It has been Taipei’s policy before the DPP regime under President Tsai Ing-wen hove into view of Taiwan prudently disinvesting from China and moving its monies to more politically receptive climes. It was the context for the Taiwanese trade representative in Delhi — ambassador by another name, complaining to me some 20 years ago that the Indian government was doing nothing much, if anything, to attract Taiwanese investment capital in order to kickstart India’s development as a manufacturing hub for the world — something Indian governments Vajpayee’s onwards have been yacking about but doing little substantively to realize, and to otherwise assisting Taiwanese capitalists and manufacturers to do for India what they did for China in the Eighties and after.
The BJP government of Narendra Modi, on its part, seems entirely unmindful of the need to intensely cultivate Asian investors and companies, especially Taiwanese, Japanese and South Korean, to shift their production bases to India with attractive tax holidays, automatic “one window” clearances, and extensive language training and cultural acclimatization to speedily create a class of Mandarin-speaking Indian youth, say, to act as intermediaries, whose absence the Taiwan ambassador in Delhi long ago asserted was the single biggest obstacle — the other being the oppressive bureaucratism of all state authorities, state and central, to the flow of Taiwanese capital and production wherewithal into India. It is a problem the Indian government has failed to address.
While Modi’s ardour for Chinese infrastructure investment may have dropped down to realistic levels owing to happenings in eastern Ladakh and elsewhere along the extended Line of Actual Control, it is replaced by a hope of convincing American companies for FDI increases and manufacturing investment. Except, the Biden Administration’s priority is not India’s economic betterment, but welcoming investors from everywhere just so that the so far “jobless growth” produces more employment in the US.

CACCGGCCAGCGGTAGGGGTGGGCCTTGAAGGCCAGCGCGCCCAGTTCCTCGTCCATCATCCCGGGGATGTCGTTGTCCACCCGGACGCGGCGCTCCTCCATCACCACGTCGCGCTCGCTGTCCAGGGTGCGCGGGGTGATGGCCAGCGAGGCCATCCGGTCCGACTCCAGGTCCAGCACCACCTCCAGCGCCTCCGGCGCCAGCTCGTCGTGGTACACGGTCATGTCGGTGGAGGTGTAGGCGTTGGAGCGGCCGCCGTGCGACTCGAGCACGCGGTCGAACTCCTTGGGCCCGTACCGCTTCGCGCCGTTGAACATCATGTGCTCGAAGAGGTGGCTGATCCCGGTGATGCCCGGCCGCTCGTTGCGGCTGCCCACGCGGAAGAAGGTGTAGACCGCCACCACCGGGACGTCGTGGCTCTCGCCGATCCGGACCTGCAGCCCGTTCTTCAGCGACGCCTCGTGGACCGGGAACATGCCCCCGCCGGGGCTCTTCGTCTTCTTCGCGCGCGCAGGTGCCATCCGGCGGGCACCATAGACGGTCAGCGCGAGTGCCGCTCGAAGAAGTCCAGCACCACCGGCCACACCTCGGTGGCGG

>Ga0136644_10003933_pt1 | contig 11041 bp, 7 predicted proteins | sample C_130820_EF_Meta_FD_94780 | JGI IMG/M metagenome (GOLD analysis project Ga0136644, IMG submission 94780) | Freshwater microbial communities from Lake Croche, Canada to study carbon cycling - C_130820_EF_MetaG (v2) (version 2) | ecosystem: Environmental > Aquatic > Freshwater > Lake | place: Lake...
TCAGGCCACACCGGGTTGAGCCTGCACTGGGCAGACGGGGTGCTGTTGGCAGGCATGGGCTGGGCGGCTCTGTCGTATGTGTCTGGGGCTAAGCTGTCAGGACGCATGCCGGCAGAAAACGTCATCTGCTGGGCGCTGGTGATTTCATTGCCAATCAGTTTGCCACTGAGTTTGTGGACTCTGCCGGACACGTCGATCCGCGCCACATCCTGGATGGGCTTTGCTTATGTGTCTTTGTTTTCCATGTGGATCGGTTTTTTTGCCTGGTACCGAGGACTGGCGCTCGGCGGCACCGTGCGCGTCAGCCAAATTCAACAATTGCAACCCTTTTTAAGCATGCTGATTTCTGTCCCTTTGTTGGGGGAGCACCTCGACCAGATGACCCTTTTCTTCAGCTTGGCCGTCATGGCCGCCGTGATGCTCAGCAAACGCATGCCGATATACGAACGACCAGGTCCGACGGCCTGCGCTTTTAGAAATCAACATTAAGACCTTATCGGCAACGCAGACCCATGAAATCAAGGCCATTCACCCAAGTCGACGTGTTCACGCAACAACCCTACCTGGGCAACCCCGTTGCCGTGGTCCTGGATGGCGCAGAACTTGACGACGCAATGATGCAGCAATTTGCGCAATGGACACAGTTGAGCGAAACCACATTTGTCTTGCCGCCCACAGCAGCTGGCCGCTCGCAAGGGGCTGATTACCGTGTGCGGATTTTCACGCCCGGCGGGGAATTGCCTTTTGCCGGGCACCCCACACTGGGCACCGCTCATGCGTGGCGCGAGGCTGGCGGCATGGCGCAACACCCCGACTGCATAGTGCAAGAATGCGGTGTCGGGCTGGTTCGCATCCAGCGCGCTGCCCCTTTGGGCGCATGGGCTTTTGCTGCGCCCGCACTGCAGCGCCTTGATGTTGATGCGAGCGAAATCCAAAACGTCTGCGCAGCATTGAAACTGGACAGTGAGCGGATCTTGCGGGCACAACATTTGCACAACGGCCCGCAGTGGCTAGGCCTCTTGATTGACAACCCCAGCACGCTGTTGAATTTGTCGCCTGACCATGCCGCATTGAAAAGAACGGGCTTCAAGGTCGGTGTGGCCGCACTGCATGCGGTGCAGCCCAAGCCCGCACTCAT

Taiwan, Japan and South Korea are the biggest investment and technology sources India can productively tap, which the Indian government has done little to court and incentivize. It is time the DRDO, IISc, Bengaluru, and the IITs begin collaborating, for example, with the National Chung-Shan Institute of Science and Technology in Taipei that is designing and helping local companies produce world class weapons, platforms amd sensors to arm its own military. This is so because the Modi dispensation, unfortunately, is hung up on the US and the West as the locus geneses of these things, enabling Washington to play New Delhi like a fiddle with S. Jaishankar, the most destructively pro-American diplomat in history as first Foreign Secretary and now foreign minister advancing Modi’s harmfully overt policy tilt. Just what such policies have fetched India and how much real weight Modi packs in Washington, in the US, the West and in the world generally, as a result was evidenced from not a single major American newspaper covering the recent Modi-Biden meet in the White House, the so-called Quad summit in Washington Sept 24 — what little exposure this last event got related to the nuclear submarines to Australia-angle, and from the fact that Modi addressed a near empty hall in the UN General Assembly, September 25.
The sooner Modi appreciates that India’s future is tied to the future of Asian states whose interests too clash with those of China, the lesser will be the delay for the present counterproductive US-dependent Indian strategic security policy to correct itself and get back on track to genuine “strategic autonomy”.
Other than the necessary economic initiatives to attract Taiwanese, Japanese and South Korean investment capital and manufacturing, and technology, the Modi government can signal India’s strategic intent by ordering regular and frequent sailings of Indian warships and flotillas, through the disputed waters of the South China Sea, of course, but more meaningfully also through the Taiwan Strait with Indian naval vessels carrying out, to begin with, simple jackstay-kind of exercises with the Taiwan Navy and docking pointedly at major naval bases on the island-state’s east coast, such as Su’ao, headquarters of one of its leading units — the 124th Fleet.
Isn’t it time India responded in kind to Chinese naval sailings in India’s Indian Ocean domain and Chinese surface combatants and submarines docking at Karachi or in Humbantota at will?